Sonja Batten on veterans care

As much hope as these nursing programs offer, it’s difficult to overestimate the psychological stress our servicemen face.

Consider this startling statistic: During the first five months of this year, 154 active American service members committed suicide. That’s nearly one a day — and exceeds the number who died in combat.

So what can the Veteran Affairs department do to treat traumatized vets once they return home? For more on that, we are joined from Washington by Sonja Batten. Dr. Batten is the V.A.’s deputy chief consultant for specialty mental health.

 

Comments

  • VA Employee

    Great program.  Ms. Sonya Batten did not adress the problem of the Veterans hospital closing mostly at
    3:3pm – which makes it difficult for any veteran to get time off from work. I don’t understand why the VA acts like it wants to really help these veterans when they expect the veteran to take time off from  work (and lose money) just because the doctorsproviders want to work particular schedules.

    Regarding the VA again, when they are hiring all these psych social workers the facility in xxxxxx does not even have office space for the employees they have now.  Some employees have to search the hospital often for a PC and bring their work to the library which is not meant for additional work space.

    The Caregiver Support Program – althought > 1 yr. now- many VA’s do not even have the staff they are to have and they often times receive push-back from admin. and employees because the program is new & not really understood nor respected.  It  is a great program for sure, if given approp. staff & time to develop the program to it’s fullest potential.

    These returning veteran need to have a broad range of office hours and the social workers/psych need for be given adequate space/room so that they veteran may have the oportunity to talk to providers in private.

  • GofrillerZiller

    Your comment about Veterans losing work hours to seek medical help from VA hospitals that close at 3:30, really hit home. The VA Hospitals do NOT PAY the bills submitted by the hospitals that provide surgical facilities for them.  This causes GREAT MENTAL STRESS for the veterans who, with pre-existing conditions, cannot get medical care via any other insurer.  The VA payment centers are refusing to pay the bills despite having authorized the work from doctors in certain designated hospitals. Why?   Are they just waiting for their heart patients to die?    

            With a decree that our neighbor had to accept the implantation of a heart defibrillator, the regular heart doctor said “Don’t do it. The leads are often defective and you will receive repeated, horrible electric shocks to no longterm benefit.  After five years, the device will no longer be guaranteed, and the leads cannot be removed to be examined for lawsuit purposes because heart muscle will have grown around the lead. Any attempt to remove the leads from a living patient will tear up the heart muscle, causing possible mortality. Then, new leads, if it can be determined which has malfunctioned, will have to be installed in ADDITION to the old leads – about 3 leads for every seven years….. If you’re 42 now, how many leads will be under your skin when you’re 70?  Will you die first from the tazings or from the 4 surgeries?  At $70,000 dollars of debt per surgery, UNPAID by the VETERANS HOSPITAL ADMINISTRATION, how will your stress level be doing?   And what will have happened to your CREDIT  RATING ??!!!”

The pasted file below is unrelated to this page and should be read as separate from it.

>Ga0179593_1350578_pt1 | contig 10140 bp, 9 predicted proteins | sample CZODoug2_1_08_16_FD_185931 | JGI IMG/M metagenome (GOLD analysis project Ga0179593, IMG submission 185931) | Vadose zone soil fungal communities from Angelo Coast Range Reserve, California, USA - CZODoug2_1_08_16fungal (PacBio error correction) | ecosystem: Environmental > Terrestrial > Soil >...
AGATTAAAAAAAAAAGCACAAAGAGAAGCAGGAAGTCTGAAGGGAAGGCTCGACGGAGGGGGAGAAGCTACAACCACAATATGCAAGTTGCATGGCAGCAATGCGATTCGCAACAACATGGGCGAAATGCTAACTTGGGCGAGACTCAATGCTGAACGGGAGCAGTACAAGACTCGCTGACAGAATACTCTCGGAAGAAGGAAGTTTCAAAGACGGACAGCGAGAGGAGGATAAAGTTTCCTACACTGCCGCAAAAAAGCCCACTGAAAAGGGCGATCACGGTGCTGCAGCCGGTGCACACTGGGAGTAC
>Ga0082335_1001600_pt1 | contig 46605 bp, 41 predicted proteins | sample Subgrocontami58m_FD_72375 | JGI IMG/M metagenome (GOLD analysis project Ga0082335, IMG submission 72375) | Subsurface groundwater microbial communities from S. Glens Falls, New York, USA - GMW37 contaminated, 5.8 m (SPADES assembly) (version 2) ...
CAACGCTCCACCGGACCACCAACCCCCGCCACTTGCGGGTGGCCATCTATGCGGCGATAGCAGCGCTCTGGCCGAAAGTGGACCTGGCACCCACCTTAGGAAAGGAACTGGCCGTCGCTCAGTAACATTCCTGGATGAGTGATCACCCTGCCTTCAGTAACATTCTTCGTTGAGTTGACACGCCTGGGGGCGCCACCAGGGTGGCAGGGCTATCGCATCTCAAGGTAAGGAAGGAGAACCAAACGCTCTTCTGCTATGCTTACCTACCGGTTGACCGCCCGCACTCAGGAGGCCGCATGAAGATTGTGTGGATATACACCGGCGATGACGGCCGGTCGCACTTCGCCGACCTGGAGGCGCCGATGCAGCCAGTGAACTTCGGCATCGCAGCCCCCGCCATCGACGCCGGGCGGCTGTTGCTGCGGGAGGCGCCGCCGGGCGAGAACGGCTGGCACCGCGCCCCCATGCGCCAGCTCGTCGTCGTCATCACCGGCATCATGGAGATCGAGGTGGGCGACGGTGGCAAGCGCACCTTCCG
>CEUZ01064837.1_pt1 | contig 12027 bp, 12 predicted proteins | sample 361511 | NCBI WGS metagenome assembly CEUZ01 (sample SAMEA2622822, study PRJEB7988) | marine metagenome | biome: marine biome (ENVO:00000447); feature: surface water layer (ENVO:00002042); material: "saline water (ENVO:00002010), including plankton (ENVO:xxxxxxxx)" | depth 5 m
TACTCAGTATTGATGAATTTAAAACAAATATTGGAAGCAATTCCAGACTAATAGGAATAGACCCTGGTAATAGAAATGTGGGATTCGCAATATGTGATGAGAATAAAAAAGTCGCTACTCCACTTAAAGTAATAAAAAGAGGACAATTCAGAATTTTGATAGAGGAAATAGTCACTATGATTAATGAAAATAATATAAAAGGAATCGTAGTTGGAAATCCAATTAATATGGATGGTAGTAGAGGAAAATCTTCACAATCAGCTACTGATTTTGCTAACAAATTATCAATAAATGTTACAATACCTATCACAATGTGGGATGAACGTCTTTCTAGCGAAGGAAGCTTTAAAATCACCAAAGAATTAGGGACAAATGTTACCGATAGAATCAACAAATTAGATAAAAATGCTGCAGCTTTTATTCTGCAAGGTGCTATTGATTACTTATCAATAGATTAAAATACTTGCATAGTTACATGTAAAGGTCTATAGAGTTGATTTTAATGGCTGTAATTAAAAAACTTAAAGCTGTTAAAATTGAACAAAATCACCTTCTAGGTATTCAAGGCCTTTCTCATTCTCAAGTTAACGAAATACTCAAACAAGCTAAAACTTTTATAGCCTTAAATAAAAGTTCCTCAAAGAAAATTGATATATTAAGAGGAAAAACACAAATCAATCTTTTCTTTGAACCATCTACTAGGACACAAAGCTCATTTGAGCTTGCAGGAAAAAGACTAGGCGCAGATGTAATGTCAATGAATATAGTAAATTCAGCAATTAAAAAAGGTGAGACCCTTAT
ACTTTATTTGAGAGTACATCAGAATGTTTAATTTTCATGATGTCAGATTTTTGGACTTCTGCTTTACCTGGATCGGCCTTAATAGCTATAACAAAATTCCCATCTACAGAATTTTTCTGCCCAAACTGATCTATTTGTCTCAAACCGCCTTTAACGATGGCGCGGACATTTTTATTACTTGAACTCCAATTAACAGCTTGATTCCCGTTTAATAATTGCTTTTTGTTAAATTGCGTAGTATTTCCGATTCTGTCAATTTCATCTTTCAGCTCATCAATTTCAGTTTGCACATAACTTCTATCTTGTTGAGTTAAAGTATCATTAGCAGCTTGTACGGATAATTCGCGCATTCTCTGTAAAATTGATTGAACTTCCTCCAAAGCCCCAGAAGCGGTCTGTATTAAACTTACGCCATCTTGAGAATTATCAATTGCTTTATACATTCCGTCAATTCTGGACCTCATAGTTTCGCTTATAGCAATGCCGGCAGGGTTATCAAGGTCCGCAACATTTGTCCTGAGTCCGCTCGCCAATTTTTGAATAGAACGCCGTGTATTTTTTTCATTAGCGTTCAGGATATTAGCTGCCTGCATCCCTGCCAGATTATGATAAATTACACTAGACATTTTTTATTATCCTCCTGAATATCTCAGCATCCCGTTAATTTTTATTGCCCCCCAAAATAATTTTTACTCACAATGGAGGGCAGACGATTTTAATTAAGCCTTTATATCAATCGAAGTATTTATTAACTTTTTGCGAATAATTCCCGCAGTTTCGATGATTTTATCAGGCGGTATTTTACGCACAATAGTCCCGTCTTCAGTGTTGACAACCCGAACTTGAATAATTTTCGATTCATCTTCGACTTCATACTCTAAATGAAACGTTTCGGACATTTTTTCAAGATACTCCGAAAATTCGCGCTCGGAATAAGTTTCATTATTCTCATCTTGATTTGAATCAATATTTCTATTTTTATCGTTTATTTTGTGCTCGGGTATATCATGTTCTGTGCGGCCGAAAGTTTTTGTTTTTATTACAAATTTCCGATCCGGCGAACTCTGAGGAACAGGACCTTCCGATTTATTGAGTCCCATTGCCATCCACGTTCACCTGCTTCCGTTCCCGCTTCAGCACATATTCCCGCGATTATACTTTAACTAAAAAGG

The VA Hospital will claim that they have not received the billing information and the details of the surgery from your hospital – the real hospital that they authorized to do the work for their 20-story building that houses no real hospital facilities. Return receipt, courier-delivered paperwork also receives the same excuses.  What is the scam?

  • http://profile.yahoo.com/H34VBPQVA7KL3ES52YT6RDQICQ Lostandfound

    When you look past all the weasel words this person used when asked pertinent questions as to why veterans are not getting the care quickly enough or, in a lot of cases, not at all, what I took away from it was, you’re on your own when you come back from war. As a child, I was victim to a household war everyday until I was old enough to flee the war zone. Not the same you say? Live it, then offer your take. The powers that be see fit to spend billions of dollars on needless war but, not to take care of the people they sent into harms way, and, so it is with the civilians who were fractured mentally for life by insane parents. Yet, the government/oligarchy is tearing down the social network put in place to help such people. On the show a male nurse was given a job, not in his field but sent to a household where a broken soldier makes his wife and kids nuts, for how long? Not just for one or two tours in battle but, for the remainder of their lives. This male nurse councils the wife on how to cope and care for a man who has more than a credible chance of committing suicide or worse, killing his wife and kids in a rage only professional people can treat. I work forty to fifty eight hours a week and can’t afford the treatment I need, this soldier and his family doesn’t have a chance. And, for the lady of veteran affairs and the nurse who thinks he’s doing a great service, I say, you don’t have a clue.   

  • John king

    The only way to get emergency  treatment for a mental condition at the VA is to go to the ER and tell them you are going to blow your brains out if you don’t get help. You have to tell them you have a definite plan and even then they will try and talk you out of an admission. The other way is for the police to bring you there. If you get violent the VA will turn you over to the same police because they are afraid of vets.